Several years ago, I attended a job interview where I thought the person interviewing me was asking sarcastic questions. I promptly delivered what I felt were suitably witty, sarcastic answers until I suddenly realised, mid-interview, that my interviewer was in deadly earnest. I had something of a similar experience during the first ten minutes of the new live action Cinderella. The Timotei commercial visuals immediately gave me a sugar headache, and the opening lines felt so saccharine that I couldn’t help but wonder if there was a layer of irony that I was somehow missing, especially given recent deliberately unconventional fairy tales such as Maleficent, Frozen, or Enchanted.
Shortly afterwards, I realised that irony, sarcasm and cynicism would not feature in any way during Kenneth Branagh’s deliberately by-the-book take on Cinderella. This isn’t necessarily a bad thing, but it did take me a while to adjust before finally being bludgeoned into suspension of disbelief somewhere in the middle of the movie. As a fairy tale, Cinderella is all but bullet proof, but it has been done before, definitively, in Disney’s 1950 animated movie and more recent revisionist versions including the massively underrated Ever After: A Cinderella Story. Sadly Branagh’s film is not sufficiently distinctive to be regarded as anything other than passable. Those looking for the darker elements of the original text (including foot mutilations) definitely need not apply.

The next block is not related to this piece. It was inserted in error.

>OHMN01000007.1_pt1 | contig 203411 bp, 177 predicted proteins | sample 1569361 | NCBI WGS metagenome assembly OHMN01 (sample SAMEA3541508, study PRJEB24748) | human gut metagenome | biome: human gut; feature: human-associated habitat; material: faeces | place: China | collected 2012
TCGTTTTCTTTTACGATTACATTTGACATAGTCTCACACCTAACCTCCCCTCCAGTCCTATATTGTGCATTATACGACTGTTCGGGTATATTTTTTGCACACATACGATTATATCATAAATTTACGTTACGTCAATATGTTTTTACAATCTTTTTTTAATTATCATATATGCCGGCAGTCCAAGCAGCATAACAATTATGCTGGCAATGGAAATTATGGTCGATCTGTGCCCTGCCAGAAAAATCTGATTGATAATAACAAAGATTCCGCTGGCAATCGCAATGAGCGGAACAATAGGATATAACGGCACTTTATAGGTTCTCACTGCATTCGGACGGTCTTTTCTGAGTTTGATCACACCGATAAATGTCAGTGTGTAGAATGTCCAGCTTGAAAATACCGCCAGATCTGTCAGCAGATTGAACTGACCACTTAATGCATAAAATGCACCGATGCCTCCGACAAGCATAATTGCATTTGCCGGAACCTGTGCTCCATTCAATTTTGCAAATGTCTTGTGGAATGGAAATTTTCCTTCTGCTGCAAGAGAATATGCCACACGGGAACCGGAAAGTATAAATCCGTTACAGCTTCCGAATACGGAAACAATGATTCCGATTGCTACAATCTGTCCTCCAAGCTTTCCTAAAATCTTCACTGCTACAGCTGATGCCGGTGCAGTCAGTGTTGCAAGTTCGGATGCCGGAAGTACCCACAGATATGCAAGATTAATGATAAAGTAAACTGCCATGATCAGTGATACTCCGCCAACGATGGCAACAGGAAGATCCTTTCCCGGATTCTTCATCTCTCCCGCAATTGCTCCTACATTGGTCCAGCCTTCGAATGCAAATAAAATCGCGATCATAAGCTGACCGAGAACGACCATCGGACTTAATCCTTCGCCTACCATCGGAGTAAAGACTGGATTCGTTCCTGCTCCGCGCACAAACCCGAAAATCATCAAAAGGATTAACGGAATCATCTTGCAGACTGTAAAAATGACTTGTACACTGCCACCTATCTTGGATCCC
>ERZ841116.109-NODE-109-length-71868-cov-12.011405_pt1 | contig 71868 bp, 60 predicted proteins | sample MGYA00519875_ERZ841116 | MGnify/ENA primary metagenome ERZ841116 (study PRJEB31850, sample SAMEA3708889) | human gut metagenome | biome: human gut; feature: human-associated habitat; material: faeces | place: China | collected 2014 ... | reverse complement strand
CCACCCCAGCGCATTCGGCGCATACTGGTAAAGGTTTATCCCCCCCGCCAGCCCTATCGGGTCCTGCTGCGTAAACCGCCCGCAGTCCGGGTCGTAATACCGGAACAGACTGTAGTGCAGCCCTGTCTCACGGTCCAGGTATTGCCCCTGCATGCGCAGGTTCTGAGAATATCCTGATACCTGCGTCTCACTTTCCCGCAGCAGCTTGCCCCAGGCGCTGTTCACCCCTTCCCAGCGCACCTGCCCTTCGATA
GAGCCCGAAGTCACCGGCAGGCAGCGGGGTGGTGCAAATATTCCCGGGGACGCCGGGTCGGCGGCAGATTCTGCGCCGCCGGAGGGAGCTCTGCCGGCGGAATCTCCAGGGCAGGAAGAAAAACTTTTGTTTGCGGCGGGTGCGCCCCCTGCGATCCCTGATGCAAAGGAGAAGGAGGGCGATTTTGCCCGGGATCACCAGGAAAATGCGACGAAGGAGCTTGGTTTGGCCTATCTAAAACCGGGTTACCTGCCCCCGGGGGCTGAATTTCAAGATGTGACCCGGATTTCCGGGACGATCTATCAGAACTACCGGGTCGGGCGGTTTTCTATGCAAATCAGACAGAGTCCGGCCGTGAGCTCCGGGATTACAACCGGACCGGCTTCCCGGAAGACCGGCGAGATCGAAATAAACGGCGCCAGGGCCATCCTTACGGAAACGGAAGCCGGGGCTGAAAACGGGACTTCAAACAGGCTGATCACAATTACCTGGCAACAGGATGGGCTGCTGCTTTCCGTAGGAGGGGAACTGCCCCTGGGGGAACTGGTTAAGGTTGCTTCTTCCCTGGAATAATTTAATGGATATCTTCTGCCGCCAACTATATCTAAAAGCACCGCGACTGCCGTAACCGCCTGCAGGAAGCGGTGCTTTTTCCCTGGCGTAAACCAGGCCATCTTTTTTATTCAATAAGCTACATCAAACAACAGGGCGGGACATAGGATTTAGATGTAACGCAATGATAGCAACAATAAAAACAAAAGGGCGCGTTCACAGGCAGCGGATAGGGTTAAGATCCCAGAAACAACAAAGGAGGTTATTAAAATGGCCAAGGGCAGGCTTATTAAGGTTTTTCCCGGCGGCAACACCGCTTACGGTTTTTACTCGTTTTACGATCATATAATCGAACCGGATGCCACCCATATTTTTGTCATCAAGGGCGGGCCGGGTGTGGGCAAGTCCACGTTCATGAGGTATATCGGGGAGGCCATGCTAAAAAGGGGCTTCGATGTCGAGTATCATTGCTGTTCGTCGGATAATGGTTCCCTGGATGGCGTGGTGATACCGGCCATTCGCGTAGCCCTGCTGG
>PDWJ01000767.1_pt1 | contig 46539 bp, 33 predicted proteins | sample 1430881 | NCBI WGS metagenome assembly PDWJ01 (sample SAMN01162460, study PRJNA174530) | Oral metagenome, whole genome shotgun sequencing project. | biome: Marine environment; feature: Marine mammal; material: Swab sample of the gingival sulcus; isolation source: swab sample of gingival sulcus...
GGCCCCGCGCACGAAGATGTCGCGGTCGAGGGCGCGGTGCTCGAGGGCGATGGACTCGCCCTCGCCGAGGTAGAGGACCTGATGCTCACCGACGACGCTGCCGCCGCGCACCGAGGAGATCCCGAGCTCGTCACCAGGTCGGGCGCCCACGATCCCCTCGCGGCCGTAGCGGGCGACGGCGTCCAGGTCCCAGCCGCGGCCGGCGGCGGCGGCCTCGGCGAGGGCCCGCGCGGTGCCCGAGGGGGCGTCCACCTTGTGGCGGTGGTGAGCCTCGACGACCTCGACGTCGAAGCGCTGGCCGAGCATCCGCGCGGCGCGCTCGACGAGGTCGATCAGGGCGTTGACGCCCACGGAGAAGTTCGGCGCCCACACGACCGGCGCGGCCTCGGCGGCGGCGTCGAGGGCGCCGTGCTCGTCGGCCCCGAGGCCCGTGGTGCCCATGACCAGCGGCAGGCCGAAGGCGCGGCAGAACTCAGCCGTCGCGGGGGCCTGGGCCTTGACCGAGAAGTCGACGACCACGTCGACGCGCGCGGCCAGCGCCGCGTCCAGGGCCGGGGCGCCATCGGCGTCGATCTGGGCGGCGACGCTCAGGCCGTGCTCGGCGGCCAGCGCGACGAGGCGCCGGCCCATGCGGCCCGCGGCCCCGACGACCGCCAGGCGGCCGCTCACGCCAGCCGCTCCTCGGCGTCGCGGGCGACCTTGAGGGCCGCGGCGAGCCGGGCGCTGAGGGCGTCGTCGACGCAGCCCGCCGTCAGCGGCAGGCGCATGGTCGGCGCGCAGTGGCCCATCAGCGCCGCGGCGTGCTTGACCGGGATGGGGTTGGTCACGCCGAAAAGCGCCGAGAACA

That said, Branagh’s direction is good, and so are the leads. Lily James looks the part, and Cate Blanchett as the wicked stepmother is great casting. There are also interesting bit parts for the likes of Derek Jacobi and Stellan Skarsgard, but what lets the whole thing down for me is Chris Weitz’s screenplay – not because it is overly earnest, but because frankly this Cinderella is just too good to be true. The key to making a role like this work is to add a touch of self-mockery, akin to adding that pinch of salt to a cake recipe. For example, Errol Flynn remains the definitive screen Robin Hood because he sends himself up a little, knowing that without that humour he would just be too heroic to be believable. Here Cinderella is just too angelic, even though Cinderella is meant to be angelic. I hope that makes sense.
Thankfully, Branagh does just enough to make the film work by including humorous moments such as the royal artist who paints the Prince, Alex McQueen’s amusingly pompous town crier, and Helena Bonham Carter’s agreeably eccentric fairy godmother. Richard Madden is a bit of a non-entity as the Prince, but like his co-star he looks the part, and he does get one, genuinely affecting moment with Derek Jacobi. So kudos to Chris Weitz for that scene at least.
On a moral/spiritual level, this embraces the usual family friendly themes. Emphasising courage and kindness is certainly admirable, but I couldn’t help thinking Cinderella might have struggled a tiny bit more to eventually forgive her stepmother, even if the forgiveness message is well intended.
I know some will read this review and think I’m too cynical and not the target audience, but nothing could be further from the truth. I love many of the Disney fairy tales, including Snow White and the Seven Dwarfs, Sleeping Beauty, Beauty and the Beast, and more recently Tangled, which after repeated viewings I now consider as good as the afore-mentioned stone cold classics. I also enjoy the afore-mentioned versions of Cinderella, so I really wanted to like this film.
In the end, what we have is an adequate take on a classic story that will certainly find an audience, but one that for me could have done with just a hint of edginess to distinguish it. After all, a spoonful of salt helps the sugar go down.